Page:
Christmas trees are expensive items; living trees cost even more. But a living tree can be used for a number of years so you will get more holidays for your money.

While indoors, give your container tree conditions that are as close to outdoors as you can. A living Christmas tree is either a dwarf or a baby tree — an immature seedling that may be from one of those great big giants that grow in forests. It will only be indoors for a relatively short period of time, but even so, give it as much sun or good light as you can and keep it adequately watered. If you have a garden, a patio or even a balcony where the tree can spend most of the year outdoors, you should be able to keep your tree happy in a pot for years despite spending a month indoors outfitted with ornaments.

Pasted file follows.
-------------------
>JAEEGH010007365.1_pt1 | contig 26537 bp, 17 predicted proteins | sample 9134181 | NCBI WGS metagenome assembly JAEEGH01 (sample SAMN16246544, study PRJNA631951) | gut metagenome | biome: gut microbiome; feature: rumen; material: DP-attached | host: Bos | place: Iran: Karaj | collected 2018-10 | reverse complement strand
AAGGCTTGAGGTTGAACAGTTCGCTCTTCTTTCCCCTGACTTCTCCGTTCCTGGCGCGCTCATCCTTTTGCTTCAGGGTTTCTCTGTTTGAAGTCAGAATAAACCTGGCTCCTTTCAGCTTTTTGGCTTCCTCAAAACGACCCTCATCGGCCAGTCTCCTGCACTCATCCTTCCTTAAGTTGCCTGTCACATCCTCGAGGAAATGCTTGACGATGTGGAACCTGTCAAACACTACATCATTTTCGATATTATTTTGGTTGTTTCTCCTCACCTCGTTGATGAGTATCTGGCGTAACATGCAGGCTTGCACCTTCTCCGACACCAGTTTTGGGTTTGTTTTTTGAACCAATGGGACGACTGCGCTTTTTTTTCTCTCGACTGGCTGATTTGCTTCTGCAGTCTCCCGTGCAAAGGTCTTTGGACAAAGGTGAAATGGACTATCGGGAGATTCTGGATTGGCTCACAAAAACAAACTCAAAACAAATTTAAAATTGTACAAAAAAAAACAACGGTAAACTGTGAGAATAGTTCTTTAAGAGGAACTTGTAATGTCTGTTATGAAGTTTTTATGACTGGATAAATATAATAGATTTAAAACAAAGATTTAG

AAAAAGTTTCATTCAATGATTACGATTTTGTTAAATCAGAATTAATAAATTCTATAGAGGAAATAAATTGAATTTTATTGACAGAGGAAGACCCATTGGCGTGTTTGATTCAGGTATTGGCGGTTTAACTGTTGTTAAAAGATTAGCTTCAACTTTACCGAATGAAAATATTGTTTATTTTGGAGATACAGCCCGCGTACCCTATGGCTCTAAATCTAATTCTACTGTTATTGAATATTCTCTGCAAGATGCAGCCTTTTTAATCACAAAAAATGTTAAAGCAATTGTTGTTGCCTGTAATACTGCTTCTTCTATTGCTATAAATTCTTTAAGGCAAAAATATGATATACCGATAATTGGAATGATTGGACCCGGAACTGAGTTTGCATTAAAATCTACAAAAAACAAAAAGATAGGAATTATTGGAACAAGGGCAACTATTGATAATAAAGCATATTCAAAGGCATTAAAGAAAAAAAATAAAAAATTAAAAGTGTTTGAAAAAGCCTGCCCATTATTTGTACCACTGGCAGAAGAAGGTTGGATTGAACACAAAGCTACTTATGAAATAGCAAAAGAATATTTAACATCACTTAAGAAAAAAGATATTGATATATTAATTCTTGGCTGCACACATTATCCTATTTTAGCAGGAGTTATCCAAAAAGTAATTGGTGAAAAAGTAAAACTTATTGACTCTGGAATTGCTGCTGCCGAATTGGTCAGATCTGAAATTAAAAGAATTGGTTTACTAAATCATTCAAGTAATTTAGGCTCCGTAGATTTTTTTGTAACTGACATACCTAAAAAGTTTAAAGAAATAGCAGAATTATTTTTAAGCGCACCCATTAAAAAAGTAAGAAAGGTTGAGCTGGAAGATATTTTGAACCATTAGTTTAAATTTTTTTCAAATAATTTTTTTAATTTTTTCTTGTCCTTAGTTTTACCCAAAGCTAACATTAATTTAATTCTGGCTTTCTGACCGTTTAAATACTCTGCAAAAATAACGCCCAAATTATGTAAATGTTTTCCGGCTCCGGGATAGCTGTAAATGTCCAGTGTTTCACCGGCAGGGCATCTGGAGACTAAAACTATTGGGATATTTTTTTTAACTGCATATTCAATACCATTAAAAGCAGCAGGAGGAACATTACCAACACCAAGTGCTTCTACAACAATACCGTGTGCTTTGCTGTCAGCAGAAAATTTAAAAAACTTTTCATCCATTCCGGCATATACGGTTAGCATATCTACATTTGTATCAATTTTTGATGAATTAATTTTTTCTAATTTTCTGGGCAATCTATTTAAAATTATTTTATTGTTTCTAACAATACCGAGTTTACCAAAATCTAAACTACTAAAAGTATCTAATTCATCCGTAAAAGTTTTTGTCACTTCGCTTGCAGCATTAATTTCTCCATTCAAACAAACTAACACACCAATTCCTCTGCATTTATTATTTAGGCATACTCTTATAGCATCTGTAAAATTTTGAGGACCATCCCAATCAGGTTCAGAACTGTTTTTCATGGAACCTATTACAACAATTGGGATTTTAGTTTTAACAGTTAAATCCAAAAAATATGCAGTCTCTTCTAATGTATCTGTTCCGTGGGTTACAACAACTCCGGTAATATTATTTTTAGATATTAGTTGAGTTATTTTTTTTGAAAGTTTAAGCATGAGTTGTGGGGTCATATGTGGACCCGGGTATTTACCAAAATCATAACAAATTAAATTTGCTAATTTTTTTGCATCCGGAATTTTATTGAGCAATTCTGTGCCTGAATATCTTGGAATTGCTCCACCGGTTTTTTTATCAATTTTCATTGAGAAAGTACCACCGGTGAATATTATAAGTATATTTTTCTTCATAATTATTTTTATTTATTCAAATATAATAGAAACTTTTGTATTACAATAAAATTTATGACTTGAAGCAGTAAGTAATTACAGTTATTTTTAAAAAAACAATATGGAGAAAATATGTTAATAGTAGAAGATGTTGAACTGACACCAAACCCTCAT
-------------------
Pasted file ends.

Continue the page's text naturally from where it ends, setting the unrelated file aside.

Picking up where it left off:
You will have the greatest success with a potted tree if you have a variety that grows naturally small. Fir trees that ordinarily grow over 80 feet in height will only handle limited root space of a pot for an extra year or two even if given bigger containers. Beware of some of the tiny, teddy bear-like Christmas trees that look dwarf. These may be sporting the juvenile foliage of much larger-growing species and start spiking long, dark needles by next year.

When planting your Christmas tree in your landscape, choose a location that can handle the mature-sized tree. Know what kind of fir tree you are planting. Nurseries are increasingly offering smaller fir varieties as Christmas trees. Mugo Pine, slow-growing Black Pine, Korean Fir and others that are cultivated dwarfs should fit nicely into the average landscape.

But plenty of trees sold are Douglas Fir, Grand Fir, Noble Fir, Scotch Pine and a number of tall Blue Spruces — which can easily reach 80 to 200 feet in height. With trees this big, it is particularly important to choose a spot with plenty of room for growth, where needle drop will not be a problem and where they will not present a wildfire threat. All fir trees have flammable sap, particularly pines. Another alternative is to drive your future giant to an existing conifer forest where it can comfortably be at home.